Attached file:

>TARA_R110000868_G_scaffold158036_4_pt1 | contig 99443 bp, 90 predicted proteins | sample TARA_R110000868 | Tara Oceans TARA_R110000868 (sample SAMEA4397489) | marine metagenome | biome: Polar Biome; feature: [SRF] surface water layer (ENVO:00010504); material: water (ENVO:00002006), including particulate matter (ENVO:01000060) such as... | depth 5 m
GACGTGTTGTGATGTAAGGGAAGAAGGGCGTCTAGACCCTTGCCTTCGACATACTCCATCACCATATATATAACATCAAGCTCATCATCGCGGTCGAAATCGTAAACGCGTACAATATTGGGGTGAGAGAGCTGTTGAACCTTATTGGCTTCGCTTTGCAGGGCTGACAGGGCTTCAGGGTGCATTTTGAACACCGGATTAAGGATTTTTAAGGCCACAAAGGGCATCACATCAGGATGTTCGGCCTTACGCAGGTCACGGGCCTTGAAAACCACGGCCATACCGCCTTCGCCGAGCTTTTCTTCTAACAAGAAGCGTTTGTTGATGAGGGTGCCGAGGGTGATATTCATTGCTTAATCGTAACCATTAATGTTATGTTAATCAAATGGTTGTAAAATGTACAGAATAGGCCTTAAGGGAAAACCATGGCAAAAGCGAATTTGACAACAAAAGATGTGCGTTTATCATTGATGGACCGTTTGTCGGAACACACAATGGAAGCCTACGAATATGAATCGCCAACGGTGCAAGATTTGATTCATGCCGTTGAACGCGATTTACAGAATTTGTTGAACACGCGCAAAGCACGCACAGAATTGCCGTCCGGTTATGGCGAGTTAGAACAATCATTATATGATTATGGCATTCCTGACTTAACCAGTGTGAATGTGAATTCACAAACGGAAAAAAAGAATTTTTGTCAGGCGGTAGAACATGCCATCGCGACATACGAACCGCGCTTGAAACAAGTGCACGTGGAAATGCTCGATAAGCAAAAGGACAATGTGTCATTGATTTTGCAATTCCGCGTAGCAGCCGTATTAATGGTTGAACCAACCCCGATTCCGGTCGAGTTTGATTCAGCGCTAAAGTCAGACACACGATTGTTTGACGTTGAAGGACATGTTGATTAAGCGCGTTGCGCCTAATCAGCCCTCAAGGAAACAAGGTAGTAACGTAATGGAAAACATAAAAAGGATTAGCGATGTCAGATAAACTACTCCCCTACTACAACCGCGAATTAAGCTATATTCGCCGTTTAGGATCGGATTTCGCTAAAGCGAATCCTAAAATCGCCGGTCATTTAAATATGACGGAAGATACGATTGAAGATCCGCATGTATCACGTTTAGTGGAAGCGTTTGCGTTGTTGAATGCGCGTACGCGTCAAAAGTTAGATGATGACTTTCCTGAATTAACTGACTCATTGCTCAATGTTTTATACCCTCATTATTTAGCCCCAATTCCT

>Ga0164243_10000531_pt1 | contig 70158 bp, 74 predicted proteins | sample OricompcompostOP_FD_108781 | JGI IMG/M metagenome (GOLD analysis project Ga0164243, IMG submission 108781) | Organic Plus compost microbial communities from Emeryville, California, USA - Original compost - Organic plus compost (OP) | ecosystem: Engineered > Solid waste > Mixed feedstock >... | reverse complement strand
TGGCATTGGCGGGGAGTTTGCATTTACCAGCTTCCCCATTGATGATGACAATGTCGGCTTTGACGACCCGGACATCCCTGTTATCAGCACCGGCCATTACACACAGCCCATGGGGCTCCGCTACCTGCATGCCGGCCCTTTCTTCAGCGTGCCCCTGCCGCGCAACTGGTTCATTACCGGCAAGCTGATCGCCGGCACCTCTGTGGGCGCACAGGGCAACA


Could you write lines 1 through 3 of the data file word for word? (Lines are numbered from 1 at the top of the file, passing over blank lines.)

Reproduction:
>TARA_R110000868_G_scaffold158036_4_pt1 | contig 99443 bp, 90 predicted proteins | sample TARA_R110000868 | Tara Oceans TARA_R110000868 (sample SAMEA4397489) | marine metagenome | biome: Polar Biome; feature: [SRF] surface water layer (ENVO:00010504); material: water (ENVO:00002006), including particulate matter (ENVO:01000060) such as... | depth 5 m
GACGTGTTGTGATGTAAGGGAAGAAGGGCGTCTAGACCCTTGCCTTCGACATACTCCATCACCATATATATAACATCAAGCTCATCATCGCGGTCGAAATCGTAAACGCGTACAATATTGGGGTGAGAGAGCTGTTGAACCTTATTGGCTTCGCTTTGCAGGGCTGACAGGGCTTCAGGGTGCATTTTGAACACCGGATTAAGGATTTTTAAGGCCACAAAGGGCATCACATCAGGATGTTCGGCCTTACGCAGGTCACGGGCCTTGAAAACCACGGCCATACCGCCTTCGCCGAGCTTTTCTTCTAACAAGAAGCGTTTGTTGATGAGGGTGCCGAGGGTGATATTCATTGCTTAATCGTAACCATTAATGTTATGTTAATCAAATGGTTGTAAAATGTACAGAATAGGCCTTAAGGGAAAACCATGGCAAAAGCGAATTTGACAACAAAAGATGTGCGTTTATCATTGATGGACCGTTTGTCGGAACACACAATGGAAGCCTACGAATATGAATCGCCAACGGTGCAAGATTTGATTCATGCCGTTGAACGCGATTTACAGAATTTGTTGAACACGCGCAAAGCACGCACAGAATTGCCGTCCGGTTATGGCGAGTTAGAACAATCATTATATGATTATGGCATTCCTGACTTAACCAGTGTGAATGTGAATTCACAAACGGAAAAAAAGAATTTTTGTCAGGCGGTAGAACATGCCATCGCGACATACGAACCGCGCTTGAAACAAGTGCACGTGGAAATGCTCGATAAGCAAAAGGACAATGTGTCATTGATTTTGCAATTCCGCGTAGCAGCCGTATTAATGGTTGAACCAACCCCGATTCCGGTCGAGTTTGATTCAGCGCTAAAGTCAGACACACGATTGTTTGACGTTGAAGGACATGTTGATTAAGCGCGTTGCGCCTAATCAGCCCTCAAGGAAACAAGGTAGTAACGTAATGGAAAACATAAAAAGGATTAGCGATGTCAGATAAACTACTCCCCTACTACAACCGCGAATTAAGCTATATTCGCCGTTTAGGATCGGATTTCGCTAAAGCGAATCCTAAAATCGCCGGTCATTTAAATATGACGGAAGATACGATTGAAGATCCGCATGTATCACGTTTAGTGGAAGCGTTTGCGTTGTTGAATGCGCGTACGCGTCAAAAGTTAGATGATGACTTTCCTGAATTAACTGACTCATTGCTCAATGTTTTATACCCTCATTATTTAGCCCCAATTCCT

>Ga0164243_10000531_pt1 | contig 70158 bp, 74 predicted proteins | sample OricompcompostOP_FD_108781 | JGI IMG/M metagenome (GOLD analysis project Ga0164243, IMG submission 108781) | Organic Plus compost microbial communities from Emeryville, California, USA - Original compost - Organic plus compost (OP) | ecosystem: Engineered > Solid waste > Mixed feedstock >... | reverse complement strand